Traditionally produced in France, Germany, Yugoslavia and Scandinavia, eaux-de-vie are 'fruit brandies which are usually sold un-aged, so clear and colourless and generally 40 - 45% alc. /vol.
Eau-de-vie means 'water of life' and this is the French term for brandies made from a fruit other than grapes. (Confusingly, the term is also used for young brandy that will become Cognac and Armagnac once they have reached the statutory age to be described as such.)
Two quite different production methods are used to make fruit eaux-de-vie. Stoned fruits, such as cherries and peaches, are crushed with their kernels, which add a pleasantly bitter component to the brandy. The mash is encouraged to ferment with the addition of yeast, a process which can take weeks or months. The resulting wine is then distilled.
Stoneless fruits are lower in sugar, and so do not ferment to a sufficient alcoholic strength to be distilled. Consequently a different process is employed for stoneless fruits. Instead of being crushed and fermented they are finely chopped and macerated in neutral alcohol. This mixture is then distilled in a pot still.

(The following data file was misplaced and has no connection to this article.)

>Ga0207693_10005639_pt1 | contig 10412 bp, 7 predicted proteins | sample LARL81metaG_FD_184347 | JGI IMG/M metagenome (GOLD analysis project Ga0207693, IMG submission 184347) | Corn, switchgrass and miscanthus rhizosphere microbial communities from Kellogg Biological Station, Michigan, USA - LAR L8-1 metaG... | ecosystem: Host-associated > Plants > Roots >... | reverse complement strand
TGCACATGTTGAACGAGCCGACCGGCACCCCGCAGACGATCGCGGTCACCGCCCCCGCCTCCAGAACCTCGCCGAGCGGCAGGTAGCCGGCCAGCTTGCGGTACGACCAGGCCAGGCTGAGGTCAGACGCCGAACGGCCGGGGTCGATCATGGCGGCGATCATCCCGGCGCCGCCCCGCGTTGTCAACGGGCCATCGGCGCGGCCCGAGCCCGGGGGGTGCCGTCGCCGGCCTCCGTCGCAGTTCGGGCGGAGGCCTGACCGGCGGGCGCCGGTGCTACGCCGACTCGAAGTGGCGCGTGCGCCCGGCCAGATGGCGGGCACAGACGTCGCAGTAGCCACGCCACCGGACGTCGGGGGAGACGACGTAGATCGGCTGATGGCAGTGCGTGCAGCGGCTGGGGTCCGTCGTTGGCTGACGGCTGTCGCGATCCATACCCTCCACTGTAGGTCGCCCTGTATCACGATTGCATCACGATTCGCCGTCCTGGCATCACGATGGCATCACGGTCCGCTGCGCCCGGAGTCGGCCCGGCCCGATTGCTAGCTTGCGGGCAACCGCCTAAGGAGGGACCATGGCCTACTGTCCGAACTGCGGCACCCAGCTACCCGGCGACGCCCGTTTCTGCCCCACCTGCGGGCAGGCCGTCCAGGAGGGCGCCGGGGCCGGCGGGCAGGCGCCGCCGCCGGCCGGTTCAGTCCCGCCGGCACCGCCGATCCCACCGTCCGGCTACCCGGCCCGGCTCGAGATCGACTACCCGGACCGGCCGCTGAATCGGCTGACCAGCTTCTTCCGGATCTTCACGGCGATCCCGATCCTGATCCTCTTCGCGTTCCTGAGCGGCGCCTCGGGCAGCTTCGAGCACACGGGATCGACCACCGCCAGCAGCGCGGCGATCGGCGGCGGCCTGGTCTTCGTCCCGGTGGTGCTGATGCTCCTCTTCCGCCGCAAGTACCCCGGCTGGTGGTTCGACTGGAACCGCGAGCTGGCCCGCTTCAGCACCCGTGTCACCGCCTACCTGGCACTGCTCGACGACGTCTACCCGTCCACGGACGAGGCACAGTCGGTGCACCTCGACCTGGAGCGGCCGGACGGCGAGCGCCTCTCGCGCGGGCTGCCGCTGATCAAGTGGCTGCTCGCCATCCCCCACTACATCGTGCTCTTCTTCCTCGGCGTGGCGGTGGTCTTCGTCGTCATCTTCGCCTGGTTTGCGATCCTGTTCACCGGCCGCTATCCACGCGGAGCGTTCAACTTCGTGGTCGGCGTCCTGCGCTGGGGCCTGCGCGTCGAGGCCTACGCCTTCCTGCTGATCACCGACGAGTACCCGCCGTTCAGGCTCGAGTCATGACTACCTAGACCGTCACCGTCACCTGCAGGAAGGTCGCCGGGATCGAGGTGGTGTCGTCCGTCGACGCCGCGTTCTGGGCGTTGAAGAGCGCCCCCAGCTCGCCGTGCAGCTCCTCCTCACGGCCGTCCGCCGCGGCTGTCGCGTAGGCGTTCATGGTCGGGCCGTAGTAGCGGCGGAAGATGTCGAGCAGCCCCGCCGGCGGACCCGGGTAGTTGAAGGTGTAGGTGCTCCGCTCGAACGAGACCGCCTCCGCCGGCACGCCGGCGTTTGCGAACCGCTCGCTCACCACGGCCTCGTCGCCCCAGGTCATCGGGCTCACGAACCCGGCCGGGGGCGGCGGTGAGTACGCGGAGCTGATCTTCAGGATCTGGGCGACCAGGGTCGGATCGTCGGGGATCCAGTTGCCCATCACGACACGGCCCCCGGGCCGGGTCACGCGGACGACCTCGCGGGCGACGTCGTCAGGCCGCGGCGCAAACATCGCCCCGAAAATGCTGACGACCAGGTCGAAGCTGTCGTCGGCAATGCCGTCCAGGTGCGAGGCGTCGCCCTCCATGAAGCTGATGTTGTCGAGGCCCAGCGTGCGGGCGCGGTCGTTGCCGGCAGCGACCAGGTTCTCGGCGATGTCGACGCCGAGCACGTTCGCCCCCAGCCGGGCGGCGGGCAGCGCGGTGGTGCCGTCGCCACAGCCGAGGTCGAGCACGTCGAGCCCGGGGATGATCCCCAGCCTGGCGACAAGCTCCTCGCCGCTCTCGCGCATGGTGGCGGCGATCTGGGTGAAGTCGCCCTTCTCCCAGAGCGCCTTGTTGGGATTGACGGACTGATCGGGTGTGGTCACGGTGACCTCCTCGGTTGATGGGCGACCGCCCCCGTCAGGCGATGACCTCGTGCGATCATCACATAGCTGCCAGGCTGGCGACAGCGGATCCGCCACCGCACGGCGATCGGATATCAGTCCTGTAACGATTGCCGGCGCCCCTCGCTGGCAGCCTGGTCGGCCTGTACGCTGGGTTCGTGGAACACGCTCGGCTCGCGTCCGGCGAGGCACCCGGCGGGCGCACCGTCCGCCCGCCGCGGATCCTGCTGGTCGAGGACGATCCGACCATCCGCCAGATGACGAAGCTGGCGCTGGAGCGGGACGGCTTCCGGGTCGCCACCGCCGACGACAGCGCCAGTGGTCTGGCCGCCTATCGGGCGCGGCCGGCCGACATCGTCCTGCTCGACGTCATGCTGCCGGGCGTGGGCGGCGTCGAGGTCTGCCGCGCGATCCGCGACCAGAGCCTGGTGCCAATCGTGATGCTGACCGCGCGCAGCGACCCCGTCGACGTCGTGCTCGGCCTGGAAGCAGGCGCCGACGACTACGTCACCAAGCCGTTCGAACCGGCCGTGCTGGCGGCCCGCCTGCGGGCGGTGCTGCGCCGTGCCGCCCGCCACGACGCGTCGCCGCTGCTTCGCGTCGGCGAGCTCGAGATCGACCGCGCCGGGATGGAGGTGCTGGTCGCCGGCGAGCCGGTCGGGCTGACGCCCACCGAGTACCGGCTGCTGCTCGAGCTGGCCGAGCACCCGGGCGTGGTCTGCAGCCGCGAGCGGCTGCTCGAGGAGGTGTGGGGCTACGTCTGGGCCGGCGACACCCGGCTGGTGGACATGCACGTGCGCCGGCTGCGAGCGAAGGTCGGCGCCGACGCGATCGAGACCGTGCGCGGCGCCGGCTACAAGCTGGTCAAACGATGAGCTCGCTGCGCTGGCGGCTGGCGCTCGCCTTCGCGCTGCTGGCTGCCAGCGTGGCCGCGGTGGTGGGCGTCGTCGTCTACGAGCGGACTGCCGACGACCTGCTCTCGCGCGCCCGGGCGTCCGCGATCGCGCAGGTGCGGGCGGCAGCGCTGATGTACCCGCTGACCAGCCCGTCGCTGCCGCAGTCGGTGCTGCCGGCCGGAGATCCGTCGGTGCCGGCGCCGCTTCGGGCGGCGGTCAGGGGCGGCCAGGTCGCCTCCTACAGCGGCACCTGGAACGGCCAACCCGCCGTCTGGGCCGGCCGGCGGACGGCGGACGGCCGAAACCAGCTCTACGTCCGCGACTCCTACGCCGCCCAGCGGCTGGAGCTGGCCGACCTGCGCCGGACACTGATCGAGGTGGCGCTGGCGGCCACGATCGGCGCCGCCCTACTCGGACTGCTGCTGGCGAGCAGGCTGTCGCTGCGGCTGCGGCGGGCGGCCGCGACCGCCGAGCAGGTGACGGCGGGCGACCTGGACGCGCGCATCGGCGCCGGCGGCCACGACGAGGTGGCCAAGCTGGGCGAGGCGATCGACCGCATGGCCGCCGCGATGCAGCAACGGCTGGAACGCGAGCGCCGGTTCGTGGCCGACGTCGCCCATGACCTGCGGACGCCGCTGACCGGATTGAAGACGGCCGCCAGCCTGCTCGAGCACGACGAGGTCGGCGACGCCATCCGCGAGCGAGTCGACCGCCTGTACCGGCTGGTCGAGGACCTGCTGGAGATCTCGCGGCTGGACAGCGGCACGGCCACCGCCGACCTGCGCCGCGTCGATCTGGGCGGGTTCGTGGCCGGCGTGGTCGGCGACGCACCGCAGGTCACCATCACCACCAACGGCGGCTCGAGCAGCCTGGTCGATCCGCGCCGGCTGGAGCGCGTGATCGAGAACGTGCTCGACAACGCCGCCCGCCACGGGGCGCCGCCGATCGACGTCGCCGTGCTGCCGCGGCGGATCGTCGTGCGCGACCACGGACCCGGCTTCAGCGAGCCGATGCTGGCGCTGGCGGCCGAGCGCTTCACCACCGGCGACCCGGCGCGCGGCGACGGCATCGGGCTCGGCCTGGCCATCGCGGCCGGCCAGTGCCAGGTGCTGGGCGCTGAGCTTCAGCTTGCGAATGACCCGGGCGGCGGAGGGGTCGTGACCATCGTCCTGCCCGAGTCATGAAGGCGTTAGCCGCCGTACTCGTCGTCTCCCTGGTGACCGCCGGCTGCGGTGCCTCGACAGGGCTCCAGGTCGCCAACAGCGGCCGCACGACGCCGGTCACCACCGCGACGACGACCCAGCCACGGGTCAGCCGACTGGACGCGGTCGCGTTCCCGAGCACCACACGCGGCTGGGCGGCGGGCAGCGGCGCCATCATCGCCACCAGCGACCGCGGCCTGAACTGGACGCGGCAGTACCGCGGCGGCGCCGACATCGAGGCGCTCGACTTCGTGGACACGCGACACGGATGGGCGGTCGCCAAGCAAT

Eaux-de-vie are bottled as soon as possible after distillation to preserve their elegance and fruit fragrances. They are rarely cask matured because the woody flavours would tend to detract from the delicate aromas and fruit flavours. Generally, the only eaux-de-vie to be aged are those made from fruits with stones. To contribute a little more flavour in lieu of ageing, there is a growing tendency to infuse fruit in the distillate prior to bottling. In Germany the two products are differentiated by calling pure distillates 'wasser' (water) and infused distillates 'geist' (spirit).
Swiss pear eau-de-vie often have a whole pear inside the bottle. This is achieved by placing empty bottles on pear trees in late spring so that each bottle becomes a miniature greenhouse with its own pear growing inside. We do not recommend buying eaux-de-vie with fruit in, firstly because the fruit takes up space and therefore there is less alcohol in the bottle, and secondly because the fruit can rot when the alcohol drops below a level covering and so preserving it.
Fruit brandies are usually served neat and chilled in a small wine glass after a meal. They should be sipped, swirling occasionally to release the delicate aromas.